Super Break collapsed owing around £50 million, new documents reveal.
Filings on Companies House show the short-break specialist owed £46.6 million to Indian-based Yes Bank which had a 18.5% stake in Cox & Kings India.
Cox & Kings India in turn held a 49% stake in Super Break parent Malvern Group from 2016 until this summer.
The documents also reveal Super Break had a list of more than 900 creditors, largely made up of hotels.
Jumbo Tours is owed £242,000, while rail firms LNER and West Coast Trains are owed £190,000 and £90,000 respectively.
Super Break ceased trading on August 1 after Malvern Group failed to find investment or a buyer.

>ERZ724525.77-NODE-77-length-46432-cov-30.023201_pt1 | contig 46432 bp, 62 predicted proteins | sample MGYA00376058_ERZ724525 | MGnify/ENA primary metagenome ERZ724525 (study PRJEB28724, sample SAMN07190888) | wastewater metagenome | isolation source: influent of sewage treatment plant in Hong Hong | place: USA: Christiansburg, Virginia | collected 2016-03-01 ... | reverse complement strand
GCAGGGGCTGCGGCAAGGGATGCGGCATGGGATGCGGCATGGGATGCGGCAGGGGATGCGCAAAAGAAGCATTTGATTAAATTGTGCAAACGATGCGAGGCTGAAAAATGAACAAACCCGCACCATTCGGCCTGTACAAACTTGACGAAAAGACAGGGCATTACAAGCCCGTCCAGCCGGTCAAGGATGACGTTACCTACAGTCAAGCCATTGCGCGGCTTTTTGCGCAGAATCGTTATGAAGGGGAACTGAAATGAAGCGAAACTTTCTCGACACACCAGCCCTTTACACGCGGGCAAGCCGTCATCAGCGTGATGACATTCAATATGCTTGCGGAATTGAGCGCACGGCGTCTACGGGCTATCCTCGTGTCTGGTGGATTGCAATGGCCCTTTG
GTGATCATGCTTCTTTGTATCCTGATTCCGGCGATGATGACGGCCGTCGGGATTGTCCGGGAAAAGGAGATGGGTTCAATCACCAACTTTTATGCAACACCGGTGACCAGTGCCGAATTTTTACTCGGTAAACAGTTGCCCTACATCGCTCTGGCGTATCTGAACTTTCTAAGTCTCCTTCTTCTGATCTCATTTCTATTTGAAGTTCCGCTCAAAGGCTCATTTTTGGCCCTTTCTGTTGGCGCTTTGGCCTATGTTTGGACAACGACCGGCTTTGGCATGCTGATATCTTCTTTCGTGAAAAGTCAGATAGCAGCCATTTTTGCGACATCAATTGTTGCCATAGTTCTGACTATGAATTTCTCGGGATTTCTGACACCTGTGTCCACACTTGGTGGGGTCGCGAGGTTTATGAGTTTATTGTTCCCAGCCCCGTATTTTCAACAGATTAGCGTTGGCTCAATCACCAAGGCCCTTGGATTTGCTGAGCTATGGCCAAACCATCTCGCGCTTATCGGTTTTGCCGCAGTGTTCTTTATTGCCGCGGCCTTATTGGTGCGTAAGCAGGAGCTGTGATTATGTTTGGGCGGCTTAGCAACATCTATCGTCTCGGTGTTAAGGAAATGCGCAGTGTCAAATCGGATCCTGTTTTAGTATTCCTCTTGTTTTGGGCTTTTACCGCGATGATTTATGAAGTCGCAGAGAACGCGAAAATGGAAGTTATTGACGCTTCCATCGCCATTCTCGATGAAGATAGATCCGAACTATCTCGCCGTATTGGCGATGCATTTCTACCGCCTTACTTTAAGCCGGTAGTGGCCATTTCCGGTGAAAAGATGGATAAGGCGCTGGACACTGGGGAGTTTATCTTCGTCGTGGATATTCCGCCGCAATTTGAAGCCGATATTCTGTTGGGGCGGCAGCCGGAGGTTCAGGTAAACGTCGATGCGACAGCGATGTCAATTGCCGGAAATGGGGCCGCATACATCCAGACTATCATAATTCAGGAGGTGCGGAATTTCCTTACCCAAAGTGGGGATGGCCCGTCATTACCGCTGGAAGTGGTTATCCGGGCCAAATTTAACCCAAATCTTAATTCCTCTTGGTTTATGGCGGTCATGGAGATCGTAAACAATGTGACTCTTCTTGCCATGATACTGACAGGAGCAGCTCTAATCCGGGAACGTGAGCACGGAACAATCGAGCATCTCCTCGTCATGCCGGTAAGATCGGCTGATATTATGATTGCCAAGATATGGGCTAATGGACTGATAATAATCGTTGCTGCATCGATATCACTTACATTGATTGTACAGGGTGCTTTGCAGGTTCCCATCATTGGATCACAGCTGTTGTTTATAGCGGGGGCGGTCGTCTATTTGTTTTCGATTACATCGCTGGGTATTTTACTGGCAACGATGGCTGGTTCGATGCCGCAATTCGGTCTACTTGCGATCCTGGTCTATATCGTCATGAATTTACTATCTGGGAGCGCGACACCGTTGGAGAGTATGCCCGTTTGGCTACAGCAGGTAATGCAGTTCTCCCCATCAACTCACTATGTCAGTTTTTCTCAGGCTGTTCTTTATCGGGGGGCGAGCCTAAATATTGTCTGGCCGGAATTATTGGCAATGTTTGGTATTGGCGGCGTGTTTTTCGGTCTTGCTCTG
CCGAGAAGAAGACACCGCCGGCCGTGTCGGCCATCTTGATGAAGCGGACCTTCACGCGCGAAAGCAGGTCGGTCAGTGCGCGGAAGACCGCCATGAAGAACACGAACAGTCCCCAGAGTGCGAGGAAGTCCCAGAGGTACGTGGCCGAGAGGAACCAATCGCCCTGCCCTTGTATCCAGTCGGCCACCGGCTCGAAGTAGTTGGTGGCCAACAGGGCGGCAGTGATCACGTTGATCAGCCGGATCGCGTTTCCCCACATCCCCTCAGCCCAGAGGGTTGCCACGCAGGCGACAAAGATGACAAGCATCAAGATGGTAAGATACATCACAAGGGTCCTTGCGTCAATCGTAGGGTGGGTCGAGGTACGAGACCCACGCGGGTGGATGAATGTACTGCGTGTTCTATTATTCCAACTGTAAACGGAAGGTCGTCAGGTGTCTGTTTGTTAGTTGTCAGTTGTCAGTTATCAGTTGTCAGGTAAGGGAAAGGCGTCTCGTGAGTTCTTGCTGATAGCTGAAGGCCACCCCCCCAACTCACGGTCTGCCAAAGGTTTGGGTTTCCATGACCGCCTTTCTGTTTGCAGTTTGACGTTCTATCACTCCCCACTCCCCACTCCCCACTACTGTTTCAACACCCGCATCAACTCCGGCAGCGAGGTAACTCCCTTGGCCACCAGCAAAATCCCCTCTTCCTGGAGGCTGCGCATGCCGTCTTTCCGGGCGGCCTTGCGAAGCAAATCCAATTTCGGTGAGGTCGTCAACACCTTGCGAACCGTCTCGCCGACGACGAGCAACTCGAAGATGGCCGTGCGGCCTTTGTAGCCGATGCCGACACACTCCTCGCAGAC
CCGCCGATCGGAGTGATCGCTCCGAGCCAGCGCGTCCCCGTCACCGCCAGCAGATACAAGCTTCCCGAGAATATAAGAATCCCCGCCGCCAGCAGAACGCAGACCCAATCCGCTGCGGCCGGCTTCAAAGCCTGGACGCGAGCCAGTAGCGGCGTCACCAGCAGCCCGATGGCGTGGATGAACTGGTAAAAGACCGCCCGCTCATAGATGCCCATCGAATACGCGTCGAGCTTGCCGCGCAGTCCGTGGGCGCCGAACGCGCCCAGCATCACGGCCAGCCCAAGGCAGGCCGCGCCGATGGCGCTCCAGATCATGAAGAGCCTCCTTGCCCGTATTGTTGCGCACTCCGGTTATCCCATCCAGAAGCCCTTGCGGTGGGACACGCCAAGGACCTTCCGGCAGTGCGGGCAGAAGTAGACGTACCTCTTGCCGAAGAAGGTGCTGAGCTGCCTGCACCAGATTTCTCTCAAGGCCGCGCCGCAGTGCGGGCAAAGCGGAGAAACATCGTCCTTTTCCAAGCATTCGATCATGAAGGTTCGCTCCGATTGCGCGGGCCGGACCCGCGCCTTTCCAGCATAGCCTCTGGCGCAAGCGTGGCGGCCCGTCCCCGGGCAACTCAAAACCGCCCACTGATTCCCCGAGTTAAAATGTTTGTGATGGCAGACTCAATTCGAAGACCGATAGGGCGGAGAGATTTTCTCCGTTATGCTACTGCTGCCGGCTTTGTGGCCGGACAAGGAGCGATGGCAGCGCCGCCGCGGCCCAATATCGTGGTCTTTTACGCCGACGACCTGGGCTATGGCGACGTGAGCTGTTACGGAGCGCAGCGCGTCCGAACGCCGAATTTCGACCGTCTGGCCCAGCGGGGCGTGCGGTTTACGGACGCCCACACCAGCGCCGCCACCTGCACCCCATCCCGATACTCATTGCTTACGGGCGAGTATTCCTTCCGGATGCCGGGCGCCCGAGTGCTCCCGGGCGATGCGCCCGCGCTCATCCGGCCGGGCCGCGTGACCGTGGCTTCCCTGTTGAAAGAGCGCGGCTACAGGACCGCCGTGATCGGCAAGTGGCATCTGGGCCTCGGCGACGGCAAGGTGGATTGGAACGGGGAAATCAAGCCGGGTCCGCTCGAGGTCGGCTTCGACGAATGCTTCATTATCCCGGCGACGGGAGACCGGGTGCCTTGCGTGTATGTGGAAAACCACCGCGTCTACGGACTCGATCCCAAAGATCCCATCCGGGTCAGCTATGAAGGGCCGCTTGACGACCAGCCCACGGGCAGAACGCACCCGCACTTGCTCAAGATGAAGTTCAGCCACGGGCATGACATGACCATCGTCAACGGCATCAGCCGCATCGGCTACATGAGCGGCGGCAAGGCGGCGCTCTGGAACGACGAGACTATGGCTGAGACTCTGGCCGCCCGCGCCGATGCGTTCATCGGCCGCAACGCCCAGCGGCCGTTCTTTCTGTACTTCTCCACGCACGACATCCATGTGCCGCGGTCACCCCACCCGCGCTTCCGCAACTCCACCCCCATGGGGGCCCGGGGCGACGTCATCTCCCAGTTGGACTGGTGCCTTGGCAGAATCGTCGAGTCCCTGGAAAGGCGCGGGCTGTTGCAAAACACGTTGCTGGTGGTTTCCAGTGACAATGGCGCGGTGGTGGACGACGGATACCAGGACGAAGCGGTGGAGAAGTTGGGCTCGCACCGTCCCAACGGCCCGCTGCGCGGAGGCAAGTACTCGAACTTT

It collapsed with 400 customers overseas and 20,000 forward bookings affecting 53,000 customers.
A number of agents were left out of pocket for hotel-only bookings which they believed were Abta‑bonded.
Administrators for the operator KPMG have valued the brand’s assets at almost £2.1 million.
Interview: Super Break parent goes into administration
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